In 1958, when Mao launched his Great Leap Forward campaign for rapid industrialisation, he pledged to “surpass Britain in 15 years.” Though the plan produced only the most worthless steel and snuffed out 45 million lives, Alice has plenty to feel smug about on this balmy evening. (Amid the grandeur, it’s nice to notice that Shanghai shares our desi penchant for silly names. Inside the Oriental Pearl TV Tower, a 469-metre structure which looks like a futuristic rendition of the Eiffel Tower, exists an eatery called The Pearl Oriental Coca Cola Happy Restaurant.)
Twenty-five short years ago, none of it was here. The area along the Huangpu’s eastern bank, known as Pudong, was little more than soggy farmland. In the late 1970s, when Shanghai’s population was at a mere six million (today it hovers around 25 million), the Chinese government decided to turn the city into an economic zone, in part due to its proximity to Hong Kong, as well as its temperate climate.
Since the 1990s, when construction began, the city has developed at breakneck speed. Our guides have reminded us more than once that China is a communist country, but Shanghai is a capitalist’s dream. Overpasses five levels into the sky carry gleaming cars high above the land. Streets seem like highways, train stations like airports (of which Shanghai has two).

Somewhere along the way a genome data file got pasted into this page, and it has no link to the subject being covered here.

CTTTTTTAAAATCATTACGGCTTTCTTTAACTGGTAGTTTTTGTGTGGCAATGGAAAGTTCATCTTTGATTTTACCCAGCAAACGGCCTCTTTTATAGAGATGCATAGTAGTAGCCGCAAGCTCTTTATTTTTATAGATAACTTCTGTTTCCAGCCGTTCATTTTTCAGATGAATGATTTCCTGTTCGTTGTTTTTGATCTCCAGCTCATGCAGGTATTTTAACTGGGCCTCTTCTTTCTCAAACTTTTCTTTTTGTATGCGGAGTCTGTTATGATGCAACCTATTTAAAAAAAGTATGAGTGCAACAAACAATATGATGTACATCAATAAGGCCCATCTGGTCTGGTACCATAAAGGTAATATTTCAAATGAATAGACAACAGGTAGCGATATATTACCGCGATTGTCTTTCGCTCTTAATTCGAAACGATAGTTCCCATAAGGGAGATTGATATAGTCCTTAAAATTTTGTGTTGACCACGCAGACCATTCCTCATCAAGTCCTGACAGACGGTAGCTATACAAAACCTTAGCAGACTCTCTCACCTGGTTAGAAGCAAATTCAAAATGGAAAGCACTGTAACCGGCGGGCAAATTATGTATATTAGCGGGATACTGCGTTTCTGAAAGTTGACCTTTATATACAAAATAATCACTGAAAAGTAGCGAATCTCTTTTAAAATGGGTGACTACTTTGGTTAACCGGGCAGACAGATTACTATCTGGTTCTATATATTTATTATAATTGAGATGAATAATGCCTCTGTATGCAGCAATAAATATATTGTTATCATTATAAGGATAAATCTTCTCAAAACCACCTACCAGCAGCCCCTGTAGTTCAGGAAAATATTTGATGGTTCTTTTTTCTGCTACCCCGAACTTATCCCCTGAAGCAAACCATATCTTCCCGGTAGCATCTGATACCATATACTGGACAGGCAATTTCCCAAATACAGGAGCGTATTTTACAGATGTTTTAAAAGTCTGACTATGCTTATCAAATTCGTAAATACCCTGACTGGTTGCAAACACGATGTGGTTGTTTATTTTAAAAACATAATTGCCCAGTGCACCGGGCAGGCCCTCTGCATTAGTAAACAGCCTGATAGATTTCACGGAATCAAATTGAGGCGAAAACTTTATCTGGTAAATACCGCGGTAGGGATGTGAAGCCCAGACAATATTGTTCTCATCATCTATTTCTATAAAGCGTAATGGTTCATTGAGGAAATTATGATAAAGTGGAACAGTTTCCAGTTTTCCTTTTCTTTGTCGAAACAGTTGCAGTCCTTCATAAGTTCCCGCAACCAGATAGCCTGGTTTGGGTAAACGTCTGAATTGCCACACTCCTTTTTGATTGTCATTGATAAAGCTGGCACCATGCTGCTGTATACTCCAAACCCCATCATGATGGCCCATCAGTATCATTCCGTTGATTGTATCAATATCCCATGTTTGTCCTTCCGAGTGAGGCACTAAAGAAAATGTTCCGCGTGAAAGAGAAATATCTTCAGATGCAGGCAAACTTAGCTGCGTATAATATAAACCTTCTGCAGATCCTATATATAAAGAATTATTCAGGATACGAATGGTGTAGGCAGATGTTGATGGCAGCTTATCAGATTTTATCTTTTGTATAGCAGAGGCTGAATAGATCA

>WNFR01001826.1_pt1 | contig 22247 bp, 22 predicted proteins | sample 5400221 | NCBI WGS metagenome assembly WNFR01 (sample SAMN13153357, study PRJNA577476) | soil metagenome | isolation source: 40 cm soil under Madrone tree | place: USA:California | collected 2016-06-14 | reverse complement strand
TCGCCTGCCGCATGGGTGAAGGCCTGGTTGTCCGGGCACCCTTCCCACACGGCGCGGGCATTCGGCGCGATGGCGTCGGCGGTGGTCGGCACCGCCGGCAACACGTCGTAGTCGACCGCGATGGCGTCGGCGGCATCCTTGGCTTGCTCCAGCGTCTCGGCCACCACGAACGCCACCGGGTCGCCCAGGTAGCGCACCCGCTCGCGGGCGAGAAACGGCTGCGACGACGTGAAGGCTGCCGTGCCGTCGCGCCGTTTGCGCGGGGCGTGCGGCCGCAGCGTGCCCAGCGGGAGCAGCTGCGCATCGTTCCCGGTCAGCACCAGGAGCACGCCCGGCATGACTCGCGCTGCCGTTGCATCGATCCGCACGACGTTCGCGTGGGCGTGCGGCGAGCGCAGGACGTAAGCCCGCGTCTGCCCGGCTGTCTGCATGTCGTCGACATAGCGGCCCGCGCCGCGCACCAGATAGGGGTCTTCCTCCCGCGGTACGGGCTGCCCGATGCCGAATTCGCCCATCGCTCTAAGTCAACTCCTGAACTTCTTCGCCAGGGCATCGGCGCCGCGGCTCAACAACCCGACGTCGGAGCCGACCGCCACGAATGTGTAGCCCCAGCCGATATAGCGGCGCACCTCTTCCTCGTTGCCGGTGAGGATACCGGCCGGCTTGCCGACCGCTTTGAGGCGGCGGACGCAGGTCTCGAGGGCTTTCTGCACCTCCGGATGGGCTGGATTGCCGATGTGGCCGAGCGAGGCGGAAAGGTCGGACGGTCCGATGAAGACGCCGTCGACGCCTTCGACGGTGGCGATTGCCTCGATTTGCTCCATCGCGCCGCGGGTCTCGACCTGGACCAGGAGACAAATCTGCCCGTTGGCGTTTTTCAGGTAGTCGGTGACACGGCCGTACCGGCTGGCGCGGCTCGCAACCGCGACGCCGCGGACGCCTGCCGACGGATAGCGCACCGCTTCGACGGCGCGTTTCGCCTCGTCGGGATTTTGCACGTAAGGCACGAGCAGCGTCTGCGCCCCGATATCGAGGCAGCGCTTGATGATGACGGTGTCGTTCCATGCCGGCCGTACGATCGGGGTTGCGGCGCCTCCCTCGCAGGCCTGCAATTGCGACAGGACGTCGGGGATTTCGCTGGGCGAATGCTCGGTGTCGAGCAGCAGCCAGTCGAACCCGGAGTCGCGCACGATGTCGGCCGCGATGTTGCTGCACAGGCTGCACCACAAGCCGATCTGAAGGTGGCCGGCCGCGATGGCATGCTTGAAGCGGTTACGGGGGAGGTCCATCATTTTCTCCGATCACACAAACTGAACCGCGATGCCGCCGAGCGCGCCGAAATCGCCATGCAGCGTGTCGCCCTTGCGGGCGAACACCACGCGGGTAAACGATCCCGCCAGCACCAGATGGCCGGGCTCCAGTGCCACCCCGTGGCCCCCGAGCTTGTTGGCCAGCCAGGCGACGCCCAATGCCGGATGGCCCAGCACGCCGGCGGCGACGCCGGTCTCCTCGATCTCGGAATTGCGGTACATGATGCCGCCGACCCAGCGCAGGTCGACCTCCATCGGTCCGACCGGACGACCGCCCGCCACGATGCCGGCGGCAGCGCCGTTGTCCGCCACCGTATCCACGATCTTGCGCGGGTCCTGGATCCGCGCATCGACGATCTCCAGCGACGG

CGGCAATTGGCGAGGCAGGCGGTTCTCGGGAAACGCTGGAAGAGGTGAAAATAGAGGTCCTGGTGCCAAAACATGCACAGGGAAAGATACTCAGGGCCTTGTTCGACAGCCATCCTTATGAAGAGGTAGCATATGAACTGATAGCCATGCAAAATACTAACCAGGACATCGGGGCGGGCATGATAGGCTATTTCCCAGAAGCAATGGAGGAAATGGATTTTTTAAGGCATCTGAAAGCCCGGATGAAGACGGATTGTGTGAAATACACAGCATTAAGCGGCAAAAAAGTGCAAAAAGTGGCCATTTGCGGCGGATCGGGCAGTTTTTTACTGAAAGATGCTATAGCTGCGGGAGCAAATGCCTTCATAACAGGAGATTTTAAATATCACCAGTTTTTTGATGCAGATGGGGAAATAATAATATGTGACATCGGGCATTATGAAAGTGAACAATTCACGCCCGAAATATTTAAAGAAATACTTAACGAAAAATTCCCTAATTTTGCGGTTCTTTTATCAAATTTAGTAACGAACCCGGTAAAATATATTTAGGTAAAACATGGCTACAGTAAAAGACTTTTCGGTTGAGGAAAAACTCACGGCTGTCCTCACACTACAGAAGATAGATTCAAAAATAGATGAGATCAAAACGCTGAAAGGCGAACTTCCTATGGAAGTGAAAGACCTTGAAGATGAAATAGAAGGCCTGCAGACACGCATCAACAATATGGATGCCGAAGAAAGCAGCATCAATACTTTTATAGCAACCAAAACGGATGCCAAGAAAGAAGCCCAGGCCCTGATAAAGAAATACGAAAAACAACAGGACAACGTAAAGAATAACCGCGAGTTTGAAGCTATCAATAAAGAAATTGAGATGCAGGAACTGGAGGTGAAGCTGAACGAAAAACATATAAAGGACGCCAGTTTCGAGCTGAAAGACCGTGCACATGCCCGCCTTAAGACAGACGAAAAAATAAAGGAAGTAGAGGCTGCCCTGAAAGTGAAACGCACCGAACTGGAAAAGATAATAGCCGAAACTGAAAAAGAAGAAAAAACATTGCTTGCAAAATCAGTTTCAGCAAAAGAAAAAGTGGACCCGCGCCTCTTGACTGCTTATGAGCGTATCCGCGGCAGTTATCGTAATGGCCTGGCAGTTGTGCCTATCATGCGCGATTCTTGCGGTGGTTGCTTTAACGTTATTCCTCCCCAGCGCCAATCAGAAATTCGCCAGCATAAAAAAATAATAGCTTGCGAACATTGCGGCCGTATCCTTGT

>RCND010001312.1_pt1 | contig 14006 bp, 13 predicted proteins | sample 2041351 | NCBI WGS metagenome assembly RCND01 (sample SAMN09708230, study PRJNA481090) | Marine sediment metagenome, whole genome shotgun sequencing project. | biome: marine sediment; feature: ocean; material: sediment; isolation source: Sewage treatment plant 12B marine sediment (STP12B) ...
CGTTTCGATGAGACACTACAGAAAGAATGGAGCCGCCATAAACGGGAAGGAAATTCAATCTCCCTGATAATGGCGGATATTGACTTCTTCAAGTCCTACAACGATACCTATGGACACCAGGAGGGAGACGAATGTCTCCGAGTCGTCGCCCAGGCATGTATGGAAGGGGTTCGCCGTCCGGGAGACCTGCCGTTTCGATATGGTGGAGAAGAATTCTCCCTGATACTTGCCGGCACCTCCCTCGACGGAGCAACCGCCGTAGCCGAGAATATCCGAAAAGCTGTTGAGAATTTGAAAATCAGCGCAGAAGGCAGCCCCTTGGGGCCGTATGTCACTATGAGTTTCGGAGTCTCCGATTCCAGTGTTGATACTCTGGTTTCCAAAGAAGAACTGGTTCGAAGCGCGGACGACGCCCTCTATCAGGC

Development by its nature doesn’t take everyone with it. In the uncompromising light of day the next morning after the river cruise, I see squat, dishevelled blocks of two-storey housing huddled together in plain view of the high-rises. They seem almost like dormitories, with several doors opening out to a long balcony. The windows of some are broken; the muddied white paint is peeling. Even bits of the roofs look partially caved in. What can be discerned of the insides seems sparse and simple.
“Very bad housing,” Alice informs us. “Many families on one floor, all sharing a bathroom or a kitchen.” Another guide, Jeffrey, later remarks, “In China, people don’t laugh at you for being poor, they laugh at you for being lazy.” (I hoped they weren’t laughing at us in Gwadar.)
The residents do not want to leave. Though they would receive some measure of compensation for doing so, the government would relocate them to a distant suburb of the city, far away from their lives. And it isn’t only the old, low-income families that struggle for space in this ever-growing city.